Stephenson v. Stephenson

Annotate this Case

221 A.2d 917 (1966)

Ella Mae STEPHENSON, Appellant, v. William O. STEPHENSON, Appellee. William O. STEPHENSON, Appellant, v. Ella Mae STEPHENSON, Appellee.

Nos. 3875, 3876.

District of Columbia Court of Appeals.

Argued June 6, 1966.

Decided August 3, 1966.

Rehearing Denied September 7, 1966.

John W. Karr, Washington, D. C., for Ella Mae Stephenson.

*918 Erwin A. Alpern, Washington, D. C., with whom Karl G. Feissner, Washington, D. C., was on the brief, for William O. Stephenson.

Before HOOD, Chief Judge, and QUINN and MYERS, Associate Judges.

QUINN, Associate Judge:

These are appeals from an order granting an absolute divorce to appellee-husband on the ground of adultery and dismissing appellant's countercomplaint for a limited divorce on the ground of cruelty. Also before us are claims of error relating to custody, alimony and attorney's fees.

The record shows that the parties were married in 1948 and have two children. There is no dispute that their marriage was a happy one for fourteen years but that an estrangement occurred in 1962. Appellee testified that in April or May of that year his wife began attending choir rehearsals every Saturday night; that this continued for a period of six months during which time the corespondent drove her to and from said rehearsals; and that she usually came home in the early morning hours. Further, in October 1962 appellant, traveling with the corespondent in his car, attended a Shriners' convention in Minneapolis. Appellee stated that the trip was made with his approval and that he had even packed his wife's luggage in the corespondent's car. He also testified that sometime in 1964 he saw his wife kissing a man named Johnson (not the corespondent) in a parked automobile.

Both appellant and the corespondent denied having had any sexual relations with each other. They testified that when returning from choir rehearsals, in which both participated, and on the trip to and from the convention, there were other passengers in the car. The record further indicates that although the pair stayed at the same hotel in Minneapolis, they were in widely separated rooms and that appellant shared her room with another woman. The kissing incident was denied, and, in addition, appellant related two episodes, during which her husband allegedly assaulted her without provocation. Appellee's testimony on this matter was to the contrary.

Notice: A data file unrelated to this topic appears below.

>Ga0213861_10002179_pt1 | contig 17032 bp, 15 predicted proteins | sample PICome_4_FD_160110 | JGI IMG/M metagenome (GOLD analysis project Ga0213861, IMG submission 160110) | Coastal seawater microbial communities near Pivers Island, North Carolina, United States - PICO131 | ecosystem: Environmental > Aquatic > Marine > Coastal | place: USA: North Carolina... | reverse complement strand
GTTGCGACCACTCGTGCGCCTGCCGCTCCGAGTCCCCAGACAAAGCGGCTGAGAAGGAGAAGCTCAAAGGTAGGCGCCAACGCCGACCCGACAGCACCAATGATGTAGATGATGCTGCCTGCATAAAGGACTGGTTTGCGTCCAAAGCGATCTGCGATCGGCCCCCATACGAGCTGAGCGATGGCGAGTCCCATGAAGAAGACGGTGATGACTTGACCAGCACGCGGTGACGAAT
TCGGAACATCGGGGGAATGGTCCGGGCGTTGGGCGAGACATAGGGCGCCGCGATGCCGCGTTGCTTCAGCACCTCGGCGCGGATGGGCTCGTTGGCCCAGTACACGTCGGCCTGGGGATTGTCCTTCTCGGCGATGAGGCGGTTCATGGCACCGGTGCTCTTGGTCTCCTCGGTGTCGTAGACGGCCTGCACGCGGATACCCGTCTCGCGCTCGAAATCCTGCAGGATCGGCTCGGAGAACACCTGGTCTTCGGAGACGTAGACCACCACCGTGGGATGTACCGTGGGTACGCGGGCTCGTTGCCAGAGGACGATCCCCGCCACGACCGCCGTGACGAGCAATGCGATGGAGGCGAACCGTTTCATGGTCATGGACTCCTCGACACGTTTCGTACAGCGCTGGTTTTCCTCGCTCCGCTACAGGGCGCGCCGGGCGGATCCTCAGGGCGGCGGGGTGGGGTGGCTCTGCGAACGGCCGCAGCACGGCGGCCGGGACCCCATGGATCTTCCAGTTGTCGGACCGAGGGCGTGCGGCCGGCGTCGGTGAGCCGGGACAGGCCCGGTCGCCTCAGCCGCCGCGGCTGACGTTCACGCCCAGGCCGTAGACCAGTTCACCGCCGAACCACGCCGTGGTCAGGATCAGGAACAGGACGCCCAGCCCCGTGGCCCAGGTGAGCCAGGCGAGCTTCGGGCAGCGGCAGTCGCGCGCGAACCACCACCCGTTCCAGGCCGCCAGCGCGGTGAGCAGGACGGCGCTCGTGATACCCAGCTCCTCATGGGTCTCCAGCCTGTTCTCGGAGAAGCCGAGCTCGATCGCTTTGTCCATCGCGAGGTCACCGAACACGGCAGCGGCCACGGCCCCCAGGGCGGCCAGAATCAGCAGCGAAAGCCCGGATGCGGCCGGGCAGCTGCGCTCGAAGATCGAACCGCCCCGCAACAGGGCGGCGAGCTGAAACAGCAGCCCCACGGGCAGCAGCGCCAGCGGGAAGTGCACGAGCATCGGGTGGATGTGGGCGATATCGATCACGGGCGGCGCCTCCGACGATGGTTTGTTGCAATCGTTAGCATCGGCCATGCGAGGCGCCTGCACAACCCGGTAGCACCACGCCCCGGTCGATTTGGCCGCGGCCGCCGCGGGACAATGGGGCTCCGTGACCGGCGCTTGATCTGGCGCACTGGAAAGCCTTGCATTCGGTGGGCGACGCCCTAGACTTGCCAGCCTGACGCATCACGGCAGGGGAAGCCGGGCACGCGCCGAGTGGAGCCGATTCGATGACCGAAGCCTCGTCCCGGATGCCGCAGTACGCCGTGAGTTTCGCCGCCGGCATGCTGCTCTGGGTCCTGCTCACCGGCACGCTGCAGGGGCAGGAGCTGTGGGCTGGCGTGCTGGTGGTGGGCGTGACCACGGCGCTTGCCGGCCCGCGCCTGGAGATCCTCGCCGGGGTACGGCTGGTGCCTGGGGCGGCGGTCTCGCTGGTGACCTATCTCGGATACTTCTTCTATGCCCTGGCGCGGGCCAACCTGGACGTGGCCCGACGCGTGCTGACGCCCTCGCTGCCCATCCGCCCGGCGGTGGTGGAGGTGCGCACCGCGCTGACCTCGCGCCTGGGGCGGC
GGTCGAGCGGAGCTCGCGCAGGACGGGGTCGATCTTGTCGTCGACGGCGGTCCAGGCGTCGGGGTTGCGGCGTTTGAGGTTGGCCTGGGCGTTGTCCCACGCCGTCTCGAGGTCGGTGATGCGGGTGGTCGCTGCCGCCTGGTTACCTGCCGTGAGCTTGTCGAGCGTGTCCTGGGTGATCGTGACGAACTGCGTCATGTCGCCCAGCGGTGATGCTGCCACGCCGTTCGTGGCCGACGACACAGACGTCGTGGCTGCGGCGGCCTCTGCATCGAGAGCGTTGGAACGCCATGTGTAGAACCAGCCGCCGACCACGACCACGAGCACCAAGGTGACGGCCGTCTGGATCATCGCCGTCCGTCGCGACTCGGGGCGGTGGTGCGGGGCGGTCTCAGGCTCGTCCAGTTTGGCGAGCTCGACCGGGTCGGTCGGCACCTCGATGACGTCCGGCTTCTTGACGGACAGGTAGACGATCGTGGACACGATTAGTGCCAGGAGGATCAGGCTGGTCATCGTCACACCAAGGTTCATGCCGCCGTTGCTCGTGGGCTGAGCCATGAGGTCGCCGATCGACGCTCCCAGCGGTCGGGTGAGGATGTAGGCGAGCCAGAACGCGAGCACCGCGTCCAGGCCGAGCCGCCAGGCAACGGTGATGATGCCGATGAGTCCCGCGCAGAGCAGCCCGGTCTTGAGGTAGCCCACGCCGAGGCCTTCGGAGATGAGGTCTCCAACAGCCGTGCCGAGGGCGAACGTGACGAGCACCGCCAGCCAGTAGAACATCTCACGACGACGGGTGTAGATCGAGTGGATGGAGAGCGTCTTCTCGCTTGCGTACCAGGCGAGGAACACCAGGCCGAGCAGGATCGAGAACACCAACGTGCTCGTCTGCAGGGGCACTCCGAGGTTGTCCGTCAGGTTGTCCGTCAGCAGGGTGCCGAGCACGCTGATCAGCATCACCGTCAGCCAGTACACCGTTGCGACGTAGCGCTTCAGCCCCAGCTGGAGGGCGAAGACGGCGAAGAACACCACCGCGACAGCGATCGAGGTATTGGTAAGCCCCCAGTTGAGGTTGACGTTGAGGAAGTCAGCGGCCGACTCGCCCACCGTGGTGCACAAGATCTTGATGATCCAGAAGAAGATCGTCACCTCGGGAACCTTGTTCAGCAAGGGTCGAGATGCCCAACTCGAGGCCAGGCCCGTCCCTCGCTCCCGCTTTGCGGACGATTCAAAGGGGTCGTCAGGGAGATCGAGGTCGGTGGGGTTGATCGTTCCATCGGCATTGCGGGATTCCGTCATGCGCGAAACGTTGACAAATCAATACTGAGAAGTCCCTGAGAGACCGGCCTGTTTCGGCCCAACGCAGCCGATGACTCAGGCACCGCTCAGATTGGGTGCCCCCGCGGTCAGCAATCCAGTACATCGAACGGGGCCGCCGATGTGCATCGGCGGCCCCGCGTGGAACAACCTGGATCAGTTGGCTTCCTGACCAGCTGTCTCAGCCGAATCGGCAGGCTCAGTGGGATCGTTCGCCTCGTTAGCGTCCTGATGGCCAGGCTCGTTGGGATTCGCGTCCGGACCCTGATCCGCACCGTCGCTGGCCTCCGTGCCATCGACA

The trial court found that appellant and the corespondent had committed adultery on the Minneapolis trip, and granted appellee a divorce on this ground. This was error.

It has long been established that circumstantial evidence can be used to prove adultery. Stewart v. Stewart, 52 App.D.C. 323, 286 F. 987 (1923); Light v. Light, D.C.Mun.App., 185 A.2d 510 (1962). Such proof must be clear and convincing, and mere circumstances of suspicion are not sufficient. Krous v. Krous, 41 App.D.C. 200 (1913); Glennan v. Glennan, 3 App.D.C. 333 (1894); Hagans v. Hagans, D.C.App., 215 A.2d 842 (1966). The evidence must show both an adulterous disposition and an opportunity to gratify it, Dixon v. Dixon, D.C.App., 190 A.2d 652 (1963); Achorn v. Achorn, D.C.Mun. App., 168 A.2d 399 (1961), and these two elements must exist at the same time. 24 Am.Jur.2d Divorce and Separation § 369 (1966); 1 Nelson, Divorce and Annulment § 5.10 at 188 (2d ed. 1945). Our concern is with the element of "disposition."

We note at the outset that due to the nature of a charge of adultery and the effect of such a finding on the lives of the accused and any children of the marriage, it is generally accepted that when circumstantial evidence "is fairly susceptible of two interpretations, one consistent with innocence and the other with guilt, it is not sufficient to prove adultery." 24 Am. Jur.2d Divorce and Separation § 392 at 522 (1966). Furthermore, as noted above, the adulterous disposition must coexist with the element of opportunity.